Big brands face backlash over online retail campaign

Friday, 28 January 2011 18:17

eBay: the brand that almost single headedly popularised online retail has declared Australia to be amongst its fastest growing markets. This will no doubt be cause for another bout of sleepless nights for Australia's brick-and-mortar retailers. eBay currently boasts nearly 100 million online shoppers, and has saturation level brand awareness.

Since December, news has been buzzing with a coalition of traditional retailers, led by Gerry Harvey (Harvey Norman), Solomon Lew and the heads of Myer and David Jones in their public campaign against online retail. They are focusing on the GST-free threshold for items under $1000 that provide overseas based retailers with a competitive advantage. They are also bringing out the emotional arguments that the use of online retail will result in lost Australian jobs.

The campaign has been successful in placing the matter at the top of the national agenda. However in doing so it has unwittingly brought an uncomfortable fact to the entire public: great value can be found online. Newspaper articles about this issue have printed price comparisons between shop and online products, which have proven rather embarrassing for local retail outlets.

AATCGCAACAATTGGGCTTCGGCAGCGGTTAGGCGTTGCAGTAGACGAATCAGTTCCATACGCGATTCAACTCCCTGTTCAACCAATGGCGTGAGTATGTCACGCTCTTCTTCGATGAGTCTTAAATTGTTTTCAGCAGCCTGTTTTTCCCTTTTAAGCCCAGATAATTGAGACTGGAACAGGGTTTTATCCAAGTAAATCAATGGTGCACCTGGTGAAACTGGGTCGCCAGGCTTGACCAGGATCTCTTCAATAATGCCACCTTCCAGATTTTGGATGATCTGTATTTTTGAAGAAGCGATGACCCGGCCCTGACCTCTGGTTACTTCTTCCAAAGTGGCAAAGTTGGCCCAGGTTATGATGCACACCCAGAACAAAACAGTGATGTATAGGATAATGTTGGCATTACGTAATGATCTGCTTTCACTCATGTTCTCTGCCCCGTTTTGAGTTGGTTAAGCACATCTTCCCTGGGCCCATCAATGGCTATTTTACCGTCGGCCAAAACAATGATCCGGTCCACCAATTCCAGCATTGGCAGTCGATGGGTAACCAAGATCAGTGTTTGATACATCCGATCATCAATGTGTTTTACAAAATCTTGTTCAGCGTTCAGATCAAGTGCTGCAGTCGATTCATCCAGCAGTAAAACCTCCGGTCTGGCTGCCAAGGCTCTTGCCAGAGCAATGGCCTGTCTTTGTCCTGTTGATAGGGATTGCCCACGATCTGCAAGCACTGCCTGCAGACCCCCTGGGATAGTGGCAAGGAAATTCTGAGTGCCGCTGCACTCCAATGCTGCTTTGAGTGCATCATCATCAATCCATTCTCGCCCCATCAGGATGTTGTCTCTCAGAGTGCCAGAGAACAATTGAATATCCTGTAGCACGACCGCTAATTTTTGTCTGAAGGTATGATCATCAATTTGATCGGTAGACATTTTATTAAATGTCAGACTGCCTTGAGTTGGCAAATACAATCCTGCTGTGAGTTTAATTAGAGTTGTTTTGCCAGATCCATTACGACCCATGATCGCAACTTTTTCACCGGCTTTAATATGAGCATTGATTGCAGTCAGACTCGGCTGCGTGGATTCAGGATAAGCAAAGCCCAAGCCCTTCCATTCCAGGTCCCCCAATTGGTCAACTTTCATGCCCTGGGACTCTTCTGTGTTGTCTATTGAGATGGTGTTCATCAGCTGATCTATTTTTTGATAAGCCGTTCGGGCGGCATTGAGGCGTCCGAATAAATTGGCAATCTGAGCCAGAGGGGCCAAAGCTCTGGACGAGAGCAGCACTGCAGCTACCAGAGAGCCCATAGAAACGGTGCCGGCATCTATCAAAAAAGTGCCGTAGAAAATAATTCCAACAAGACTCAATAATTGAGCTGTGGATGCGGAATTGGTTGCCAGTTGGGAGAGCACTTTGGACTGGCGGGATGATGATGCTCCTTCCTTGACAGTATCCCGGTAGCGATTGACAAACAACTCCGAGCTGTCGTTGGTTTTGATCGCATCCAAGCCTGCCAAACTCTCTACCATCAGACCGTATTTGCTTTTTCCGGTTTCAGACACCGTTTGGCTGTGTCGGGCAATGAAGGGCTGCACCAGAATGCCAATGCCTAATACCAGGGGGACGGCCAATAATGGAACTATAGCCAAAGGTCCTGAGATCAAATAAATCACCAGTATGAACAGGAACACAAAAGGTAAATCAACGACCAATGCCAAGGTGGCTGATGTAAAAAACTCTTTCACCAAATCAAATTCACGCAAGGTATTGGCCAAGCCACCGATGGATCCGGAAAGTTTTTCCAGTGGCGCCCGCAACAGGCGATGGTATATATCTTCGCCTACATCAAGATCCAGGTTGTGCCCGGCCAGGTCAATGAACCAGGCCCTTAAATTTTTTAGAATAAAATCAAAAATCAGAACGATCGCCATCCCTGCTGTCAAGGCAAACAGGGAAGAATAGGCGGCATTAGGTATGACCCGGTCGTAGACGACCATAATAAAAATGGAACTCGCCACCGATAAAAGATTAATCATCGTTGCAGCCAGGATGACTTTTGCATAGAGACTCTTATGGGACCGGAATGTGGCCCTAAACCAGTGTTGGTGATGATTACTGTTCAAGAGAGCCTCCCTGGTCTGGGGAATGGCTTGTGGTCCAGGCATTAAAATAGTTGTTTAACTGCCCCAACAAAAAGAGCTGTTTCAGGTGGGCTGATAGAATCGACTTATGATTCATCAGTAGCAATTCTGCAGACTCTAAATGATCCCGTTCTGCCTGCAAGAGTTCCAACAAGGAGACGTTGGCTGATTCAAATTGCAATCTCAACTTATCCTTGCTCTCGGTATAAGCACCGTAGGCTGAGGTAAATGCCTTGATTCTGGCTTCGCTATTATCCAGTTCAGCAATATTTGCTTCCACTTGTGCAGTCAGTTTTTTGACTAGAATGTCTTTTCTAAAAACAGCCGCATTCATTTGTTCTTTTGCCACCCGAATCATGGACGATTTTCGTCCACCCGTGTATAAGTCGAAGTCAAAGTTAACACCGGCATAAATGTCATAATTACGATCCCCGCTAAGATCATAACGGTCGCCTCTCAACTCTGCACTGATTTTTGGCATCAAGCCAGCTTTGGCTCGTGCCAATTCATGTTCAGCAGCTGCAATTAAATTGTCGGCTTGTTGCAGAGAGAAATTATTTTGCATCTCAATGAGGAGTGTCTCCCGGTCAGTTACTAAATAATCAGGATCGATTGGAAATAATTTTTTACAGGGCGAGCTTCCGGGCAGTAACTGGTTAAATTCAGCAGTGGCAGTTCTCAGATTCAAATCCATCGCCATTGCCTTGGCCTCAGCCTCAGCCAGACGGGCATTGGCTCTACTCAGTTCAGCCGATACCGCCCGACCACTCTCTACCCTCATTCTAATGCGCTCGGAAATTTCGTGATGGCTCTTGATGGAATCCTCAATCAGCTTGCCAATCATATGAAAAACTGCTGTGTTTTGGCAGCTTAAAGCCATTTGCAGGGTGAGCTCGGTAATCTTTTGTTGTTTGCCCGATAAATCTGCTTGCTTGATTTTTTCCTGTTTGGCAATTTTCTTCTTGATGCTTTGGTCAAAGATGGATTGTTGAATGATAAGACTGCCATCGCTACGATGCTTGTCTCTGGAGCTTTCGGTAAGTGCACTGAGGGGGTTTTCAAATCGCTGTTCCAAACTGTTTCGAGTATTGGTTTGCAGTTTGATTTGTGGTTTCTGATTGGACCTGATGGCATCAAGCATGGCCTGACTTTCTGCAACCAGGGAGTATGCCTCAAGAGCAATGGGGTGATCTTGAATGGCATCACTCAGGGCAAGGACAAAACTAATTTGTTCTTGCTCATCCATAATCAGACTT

There is evidence that these high profile Australian brands are facing a public backlash as a result of this campaign. Many feel they are being asked to forgo significant bargains for businesses now paying the price for their inability or unwillingness to create their own online retail experiences. Furthermore consumers are used to being appealed to for value and competition, and in this context it is hard for many consumers to sympathise with retailers crying foul for having a formidable opponent.

Sob stories are not enough to keep customers away from online shopping. In retail, brand loyalty is not a given but needs to be constantly earned, particularly when concepts of value and good price are part of the brand identity. As one commentator was quoted by the Sydney Morning Herald, "When all of a sudden a Canon camera is available overseas 40 per cent cheaper, the loyalty may be maintained with the Canon-brand camera but it certainly won't be maintained with the retail outlet."

Missed Opportunities

At present Harvey Norman do not have online shopping on their website. David Jones only relaunched their online store last November. And online sales account for a tiny percent of Myer's overall sales. These are companies that have failed to invest in globally competitive online presences. Yet they are now complaining about having lost ground to companies who have shown non-stop innovation and leadership in the online retail sector.

If these companies succeed in reducing the GST threshold for online sales, many Australian consumers will be quite incensed. It won't stop consumers shopping overseas, but they will incur the wrath of consumers who will long remember that it was these brands who increased prices.